The effect of defensive pressure on the hot-hand phenomenon in basketball

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The present thesis examines the effect of defensive pressure on the hot-hand phenomenon in basketball. According to this phenomenon, players are more likely to hit their following shot attempt if they have hit their previous shots than if they have missed them. Previous research hypothesized that the opposing team may react to a streaky player’s performance by increasing its defensive pressure and thereby rendering the hot-hand effect unobservable.
The aim of this thesis is to provide an in-depth analysis of this conjecture by considering it from three different perspectives. In Study 1, I analyze changes in the shot- taking behavior of professional basketball players based on offensive metrics and relate these findings to potential defensive adjustments. Study 2 assesses the decision making of professional basketball coaches in an experimental setting and examines whether coaches are likely to adjust their defensive strategy based on an opposing player’s streakiness. Moreover, the effects of such behavior are analyzed by testing the decisions of basketball players as a function of streakiness and applied defensive pressure. Finally, Study 3 directly assesses how defensive pressure changes based on an opposing player’s streakiness in real-game situations through the use of novel defensive metrics. In addition, I analyze how the players’ shooting performance evolves during hot versus cold streaks when controlling for shot difficulty.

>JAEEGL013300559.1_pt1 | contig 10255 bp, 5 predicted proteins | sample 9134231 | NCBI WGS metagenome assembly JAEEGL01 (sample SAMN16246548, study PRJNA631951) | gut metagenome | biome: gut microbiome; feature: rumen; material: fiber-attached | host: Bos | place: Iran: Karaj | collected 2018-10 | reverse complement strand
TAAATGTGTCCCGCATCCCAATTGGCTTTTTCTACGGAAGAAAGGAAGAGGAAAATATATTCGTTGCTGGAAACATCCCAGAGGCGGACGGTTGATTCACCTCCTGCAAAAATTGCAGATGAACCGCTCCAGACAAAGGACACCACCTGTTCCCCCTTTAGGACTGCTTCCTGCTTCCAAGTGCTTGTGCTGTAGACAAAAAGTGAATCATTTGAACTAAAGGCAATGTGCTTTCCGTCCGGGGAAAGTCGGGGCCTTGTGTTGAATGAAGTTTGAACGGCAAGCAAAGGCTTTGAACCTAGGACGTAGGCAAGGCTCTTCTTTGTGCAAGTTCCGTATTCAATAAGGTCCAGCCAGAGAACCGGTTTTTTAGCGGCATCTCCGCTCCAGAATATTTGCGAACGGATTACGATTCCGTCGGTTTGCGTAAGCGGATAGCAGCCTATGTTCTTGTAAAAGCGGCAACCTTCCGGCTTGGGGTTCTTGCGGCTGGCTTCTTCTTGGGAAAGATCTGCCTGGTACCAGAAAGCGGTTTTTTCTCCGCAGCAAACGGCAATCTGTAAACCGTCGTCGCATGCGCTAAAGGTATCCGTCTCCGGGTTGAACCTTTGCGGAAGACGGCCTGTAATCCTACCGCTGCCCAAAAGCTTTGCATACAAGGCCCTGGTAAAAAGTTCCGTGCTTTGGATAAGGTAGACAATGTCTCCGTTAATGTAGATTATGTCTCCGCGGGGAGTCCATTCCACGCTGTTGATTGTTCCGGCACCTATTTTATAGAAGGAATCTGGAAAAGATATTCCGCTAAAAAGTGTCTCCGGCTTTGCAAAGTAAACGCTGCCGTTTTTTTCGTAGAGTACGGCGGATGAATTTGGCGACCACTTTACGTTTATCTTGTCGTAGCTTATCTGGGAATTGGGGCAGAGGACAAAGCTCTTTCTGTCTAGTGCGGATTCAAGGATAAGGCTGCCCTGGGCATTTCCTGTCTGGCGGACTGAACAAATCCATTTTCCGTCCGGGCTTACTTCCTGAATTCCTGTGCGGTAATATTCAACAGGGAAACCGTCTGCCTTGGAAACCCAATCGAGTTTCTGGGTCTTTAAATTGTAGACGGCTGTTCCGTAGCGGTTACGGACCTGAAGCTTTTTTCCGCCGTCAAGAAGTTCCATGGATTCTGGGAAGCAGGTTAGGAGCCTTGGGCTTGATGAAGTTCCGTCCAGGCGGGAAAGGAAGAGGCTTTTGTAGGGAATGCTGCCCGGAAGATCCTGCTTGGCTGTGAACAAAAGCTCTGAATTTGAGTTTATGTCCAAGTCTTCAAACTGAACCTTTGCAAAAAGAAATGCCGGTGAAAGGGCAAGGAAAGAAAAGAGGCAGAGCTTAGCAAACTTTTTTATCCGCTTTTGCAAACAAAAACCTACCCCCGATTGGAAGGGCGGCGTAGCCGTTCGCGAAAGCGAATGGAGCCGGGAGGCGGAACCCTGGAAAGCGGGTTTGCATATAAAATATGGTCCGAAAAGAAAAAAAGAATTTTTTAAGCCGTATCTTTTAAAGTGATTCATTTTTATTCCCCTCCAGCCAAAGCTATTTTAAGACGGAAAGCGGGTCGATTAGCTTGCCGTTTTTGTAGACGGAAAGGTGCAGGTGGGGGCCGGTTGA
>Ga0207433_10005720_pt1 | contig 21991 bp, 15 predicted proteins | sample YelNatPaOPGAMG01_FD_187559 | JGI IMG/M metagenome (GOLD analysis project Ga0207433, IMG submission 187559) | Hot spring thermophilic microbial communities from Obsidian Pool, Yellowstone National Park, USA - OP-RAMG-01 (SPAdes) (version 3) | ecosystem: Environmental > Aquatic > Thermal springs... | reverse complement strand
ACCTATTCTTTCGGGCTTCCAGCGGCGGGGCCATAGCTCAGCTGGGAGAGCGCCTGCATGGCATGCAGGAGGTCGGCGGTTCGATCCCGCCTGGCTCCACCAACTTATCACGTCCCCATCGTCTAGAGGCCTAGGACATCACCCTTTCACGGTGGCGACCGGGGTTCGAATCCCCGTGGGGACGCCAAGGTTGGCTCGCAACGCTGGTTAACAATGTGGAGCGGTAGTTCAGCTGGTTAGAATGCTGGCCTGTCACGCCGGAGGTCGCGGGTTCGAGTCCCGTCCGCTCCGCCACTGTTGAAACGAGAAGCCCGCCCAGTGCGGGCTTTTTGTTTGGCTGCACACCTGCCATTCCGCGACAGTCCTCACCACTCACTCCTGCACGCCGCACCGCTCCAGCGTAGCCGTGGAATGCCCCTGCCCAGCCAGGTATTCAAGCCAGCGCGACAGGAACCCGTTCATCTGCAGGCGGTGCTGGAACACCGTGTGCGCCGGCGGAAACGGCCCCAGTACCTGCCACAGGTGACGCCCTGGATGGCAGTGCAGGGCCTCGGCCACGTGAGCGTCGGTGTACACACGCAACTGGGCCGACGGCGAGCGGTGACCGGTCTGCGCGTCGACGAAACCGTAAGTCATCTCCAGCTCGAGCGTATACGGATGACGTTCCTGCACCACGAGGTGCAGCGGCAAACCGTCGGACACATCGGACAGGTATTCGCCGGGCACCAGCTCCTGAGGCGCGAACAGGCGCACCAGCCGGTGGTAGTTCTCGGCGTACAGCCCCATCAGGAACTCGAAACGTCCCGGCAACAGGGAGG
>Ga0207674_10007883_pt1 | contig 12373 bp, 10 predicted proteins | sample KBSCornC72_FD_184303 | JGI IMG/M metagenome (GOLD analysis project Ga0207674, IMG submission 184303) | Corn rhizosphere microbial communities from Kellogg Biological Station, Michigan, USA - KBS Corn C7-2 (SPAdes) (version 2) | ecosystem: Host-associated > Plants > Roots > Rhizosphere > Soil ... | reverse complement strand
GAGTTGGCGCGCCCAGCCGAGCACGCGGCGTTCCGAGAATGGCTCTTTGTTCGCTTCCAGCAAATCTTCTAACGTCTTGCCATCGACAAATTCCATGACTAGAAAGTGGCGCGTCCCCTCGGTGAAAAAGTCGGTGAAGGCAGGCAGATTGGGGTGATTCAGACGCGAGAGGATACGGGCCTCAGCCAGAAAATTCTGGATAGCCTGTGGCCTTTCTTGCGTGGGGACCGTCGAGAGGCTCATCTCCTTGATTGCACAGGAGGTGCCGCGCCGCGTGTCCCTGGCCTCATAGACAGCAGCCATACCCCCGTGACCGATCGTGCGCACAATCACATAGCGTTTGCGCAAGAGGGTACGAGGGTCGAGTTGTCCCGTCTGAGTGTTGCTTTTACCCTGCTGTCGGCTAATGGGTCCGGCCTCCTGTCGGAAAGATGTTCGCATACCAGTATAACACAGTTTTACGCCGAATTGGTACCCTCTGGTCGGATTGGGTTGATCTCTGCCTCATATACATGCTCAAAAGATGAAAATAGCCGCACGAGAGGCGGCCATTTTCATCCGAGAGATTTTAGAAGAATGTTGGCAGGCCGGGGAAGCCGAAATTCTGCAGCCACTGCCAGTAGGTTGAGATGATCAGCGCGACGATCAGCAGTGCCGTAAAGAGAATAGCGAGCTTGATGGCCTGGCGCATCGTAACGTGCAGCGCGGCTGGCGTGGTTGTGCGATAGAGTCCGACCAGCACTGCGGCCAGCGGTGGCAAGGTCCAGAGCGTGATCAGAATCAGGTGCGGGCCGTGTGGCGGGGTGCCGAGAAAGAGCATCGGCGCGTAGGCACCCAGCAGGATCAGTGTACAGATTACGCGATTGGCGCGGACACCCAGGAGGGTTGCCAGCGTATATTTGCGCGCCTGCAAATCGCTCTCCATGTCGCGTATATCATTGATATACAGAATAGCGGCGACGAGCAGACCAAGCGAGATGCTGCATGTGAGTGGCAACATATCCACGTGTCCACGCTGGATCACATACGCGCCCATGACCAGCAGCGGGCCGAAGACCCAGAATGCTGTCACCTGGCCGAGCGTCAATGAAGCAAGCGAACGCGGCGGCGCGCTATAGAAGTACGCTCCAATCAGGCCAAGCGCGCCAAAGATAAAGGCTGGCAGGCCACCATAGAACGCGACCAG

Overall, the three studies provide strong evidence that defenders behave according to the hot-hand belief and increase their pressure on presumably hot players. Consequently, players attempt significantly more difficult shots following hot streaks and easier ones following cold streaks. However, after controlling for shot difficulty, no evidence in favor of a hot-hand effect can be found, as the observed players’ performance tends to be slightly lower after hot streaks. For instance, easy shot attempts, i.e., open shots, are hit with a lower accuracy than following cold streaks. Finally, the present work also examines the
adaptiveness of hot-hand behavior and concludes that the observed behavior on defense cannot be considered adaptive.
From a theoretical standpoint, the added value of this thesis includes the first-time modeling of the hot-hand heuristic and the specification of the environmental conditions in which it is used by basketball professionals. Furthermore, I define the necessary conditions for the observed behavior by players and coaches to be ecologically rational. To embed the insights of this thesis into a practical context, I also derive recommendations for how athletes, coaches and teams can turn the non-adaptiveness of an opponent’s hot-hand behavior into a strategic advantage and benefit from such behavior.
Original languageGerman
Place of PublicationKöln
PublisherDeutsche Sporthochschule Köln
Number of pages148
Publication statusPublished - 2015

ID: 3257851

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